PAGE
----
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What is KQL?

So, maybe you have heard colleagues talk about it, see articles about advanced KQL queries or maybe you are just curious on how to get grip on certain logging data that resides withing your Microsoft environment. There are many reasons why KQL is so interesting. So let’s get started!


Before we go into what KQL is, lets start of with the first bits… Queries.

A query is literally a request for information from a source such as a databases. To be able to make such a request with our query we will need a query language to write the code for this request. Now let’s say we want to ask the database the following question “How many failed sign-ins have been made within the last 7 days”. Of course this will need to be written within a certain query language. This is where KQL comes in!


KQL stands for Kusto Query Language. The early version of KQL comes from a project which was created back in early 2014 within the Research & Development center at Microsoft Israel. It was called “Kusto”, here it was in early development. Later in 2019 it was introduces at Microsoft Ignite to be available for general use. With its Kusto Engine V3 (Later in 2021) underneath the hood it has been developed to a more mature product to run your queries as optimized as possible and is currently used by a variety of Microsoft products.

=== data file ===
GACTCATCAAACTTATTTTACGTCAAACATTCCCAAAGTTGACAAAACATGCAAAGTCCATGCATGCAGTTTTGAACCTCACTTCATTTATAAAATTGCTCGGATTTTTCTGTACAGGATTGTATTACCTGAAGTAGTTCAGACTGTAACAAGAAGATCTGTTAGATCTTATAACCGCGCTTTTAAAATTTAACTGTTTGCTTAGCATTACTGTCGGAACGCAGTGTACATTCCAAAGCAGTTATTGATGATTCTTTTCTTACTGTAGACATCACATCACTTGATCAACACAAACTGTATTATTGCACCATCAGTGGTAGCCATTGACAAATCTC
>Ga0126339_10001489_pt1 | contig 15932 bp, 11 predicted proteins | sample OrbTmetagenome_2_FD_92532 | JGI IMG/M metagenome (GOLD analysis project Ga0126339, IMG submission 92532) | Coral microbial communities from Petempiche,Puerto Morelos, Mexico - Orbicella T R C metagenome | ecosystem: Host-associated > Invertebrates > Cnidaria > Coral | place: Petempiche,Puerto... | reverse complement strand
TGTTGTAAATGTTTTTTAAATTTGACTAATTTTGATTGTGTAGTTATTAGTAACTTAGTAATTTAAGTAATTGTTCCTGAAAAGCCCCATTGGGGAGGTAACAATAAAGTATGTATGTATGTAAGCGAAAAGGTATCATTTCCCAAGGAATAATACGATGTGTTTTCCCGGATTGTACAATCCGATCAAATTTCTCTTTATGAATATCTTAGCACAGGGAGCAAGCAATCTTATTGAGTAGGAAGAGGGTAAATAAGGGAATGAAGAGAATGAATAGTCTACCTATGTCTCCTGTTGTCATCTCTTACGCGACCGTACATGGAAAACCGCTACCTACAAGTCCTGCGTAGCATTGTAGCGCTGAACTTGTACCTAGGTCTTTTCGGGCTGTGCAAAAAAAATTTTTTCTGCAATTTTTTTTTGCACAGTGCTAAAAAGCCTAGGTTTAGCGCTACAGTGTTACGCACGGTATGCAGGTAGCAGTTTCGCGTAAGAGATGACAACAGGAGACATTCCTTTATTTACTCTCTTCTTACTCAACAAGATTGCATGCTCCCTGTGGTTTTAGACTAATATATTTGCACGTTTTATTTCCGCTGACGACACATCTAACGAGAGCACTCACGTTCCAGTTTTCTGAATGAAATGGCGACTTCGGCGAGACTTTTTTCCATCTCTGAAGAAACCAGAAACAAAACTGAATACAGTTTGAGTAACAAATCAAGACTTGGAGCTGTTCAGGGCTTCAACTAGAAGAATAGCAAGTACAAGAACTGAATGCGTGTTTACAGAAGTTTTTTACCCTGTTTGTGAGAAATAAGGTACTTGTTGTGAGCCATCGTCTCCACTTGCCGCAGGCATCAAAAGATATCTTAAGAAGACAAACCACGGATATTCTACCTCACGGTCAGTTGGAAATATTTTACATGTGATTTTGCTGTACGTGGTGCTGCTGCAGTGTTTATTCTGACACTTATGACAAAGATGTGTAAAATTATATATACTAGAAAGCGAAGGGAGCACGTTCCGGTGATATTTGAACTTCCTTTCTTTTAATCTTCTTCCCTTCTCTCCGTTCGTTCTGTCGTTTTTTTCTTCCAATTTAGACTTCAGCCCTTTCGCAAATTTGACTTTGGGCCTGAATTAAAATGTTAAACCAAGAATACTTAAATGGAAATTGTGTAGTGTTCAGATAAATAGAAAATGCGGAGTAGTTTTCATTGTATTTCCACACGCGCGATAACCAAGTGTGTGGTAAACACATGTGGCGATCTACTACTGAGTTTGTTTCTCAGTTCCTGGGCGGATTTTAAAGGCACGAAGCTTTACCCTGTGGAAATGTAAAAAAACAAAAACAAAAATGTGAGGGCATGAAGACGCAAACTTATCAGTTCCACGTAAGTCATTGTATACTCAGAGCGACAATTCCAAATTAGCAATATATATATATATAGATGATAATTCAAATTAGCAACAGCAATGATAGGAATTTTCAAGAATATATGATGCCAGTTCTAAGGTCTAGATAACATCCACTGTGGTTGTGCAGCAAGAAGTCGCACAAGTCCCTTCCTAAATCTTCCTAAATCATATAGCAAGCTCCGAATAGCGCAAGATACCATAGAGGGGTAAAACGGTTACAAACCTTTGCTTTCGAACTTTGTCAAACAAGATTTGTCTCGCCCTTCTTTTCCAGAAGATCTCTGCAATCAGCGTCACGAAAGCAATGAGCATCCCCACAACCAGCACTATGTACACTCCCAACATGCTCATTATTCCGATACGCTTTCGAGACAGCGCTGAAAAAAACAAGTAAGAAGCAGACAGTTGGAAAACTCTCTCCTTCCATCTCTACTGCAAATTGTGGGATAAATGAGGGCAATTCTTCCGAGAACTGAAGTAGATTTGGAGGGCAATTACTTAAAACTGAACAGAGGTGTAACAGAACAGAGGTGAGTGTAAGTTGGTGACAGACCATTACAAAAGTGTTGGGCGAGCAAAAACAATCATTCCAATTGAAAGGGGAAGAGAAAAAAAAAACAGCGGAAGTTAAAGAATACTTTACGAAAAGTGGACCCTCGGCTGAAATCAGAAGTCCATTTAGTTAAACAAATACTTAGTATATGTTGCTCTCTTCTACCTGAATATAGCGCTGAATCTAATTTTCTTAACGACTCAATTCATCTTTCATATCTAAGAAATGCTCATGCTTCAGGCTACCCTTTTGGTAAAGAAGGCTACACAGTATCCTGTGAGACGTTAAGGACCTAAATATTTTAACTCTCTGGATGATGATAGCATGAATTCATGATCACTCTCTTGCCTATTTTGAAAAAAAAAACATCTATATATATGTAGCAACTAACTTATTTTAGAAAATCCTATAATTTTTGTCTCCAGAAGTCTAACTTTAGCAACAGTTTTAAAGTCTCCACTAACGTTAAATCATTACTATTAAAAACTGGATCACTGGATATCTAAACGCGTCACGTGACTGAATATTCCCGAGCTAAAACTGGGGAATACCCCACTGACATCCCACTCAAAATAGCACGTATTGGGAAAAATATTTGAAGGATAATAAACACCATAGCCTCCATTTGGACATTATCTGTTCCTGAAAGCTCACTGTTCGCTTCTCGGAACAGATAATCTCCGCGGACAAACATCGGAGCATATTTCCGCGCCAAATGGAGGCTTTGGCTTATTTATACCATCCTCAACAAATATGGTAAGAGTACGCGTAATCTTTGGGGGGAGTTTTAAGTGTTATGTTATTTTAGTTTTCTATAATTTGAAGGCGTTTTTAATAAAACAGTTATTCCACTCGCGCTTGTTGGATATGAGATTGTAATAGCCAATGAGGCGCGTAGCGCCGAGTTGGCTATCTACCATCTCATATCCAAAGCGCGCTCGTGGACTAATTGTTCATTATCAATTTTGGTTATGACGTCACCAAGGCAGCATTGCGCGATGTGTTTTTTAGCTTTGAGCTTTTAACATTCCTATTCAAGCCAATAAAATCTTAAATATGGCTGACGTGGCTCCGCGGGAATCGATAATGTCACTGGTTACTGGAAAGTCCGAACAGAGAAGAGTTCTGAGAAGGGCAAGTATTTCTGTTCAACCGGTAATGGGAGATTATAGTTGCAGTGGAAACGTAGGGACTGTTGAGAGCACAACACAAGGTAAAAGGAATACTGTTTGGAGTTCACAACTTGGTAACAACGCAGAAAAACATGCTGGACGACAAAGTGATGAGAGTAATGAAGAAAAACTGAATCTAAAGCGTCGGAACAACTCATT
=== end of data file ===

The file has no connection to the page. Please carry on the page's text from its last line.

Some examples where KQL can be used

  • Defender for Endpoint
  • Azure Sentinel
  • Azure Resource Graph Explorer
  • Advanced Threat Hunting (Microsoft 365)
  • Logic apps
  • Power BI
  • Azure Data Explorer

The idea of KQL is to be able to explore your data with queries which can be made to recognize anomalies, search for certain patterns or create visual graphs to get a better understanding. A KQL query is a read-only query which collects the data from the source, by the use of a set available operators and filters. Together you will be able to form all the data towards output that will be of use for your specific goal.

In my next blog I will go more into the use of KQL with something new and refreshing called Kusto Detective Agency!

If you cannot wait to start off with using KQL feel free to go to the Microsoft Learn KQL page

This post is licensed under CC BY 4.0 by the author.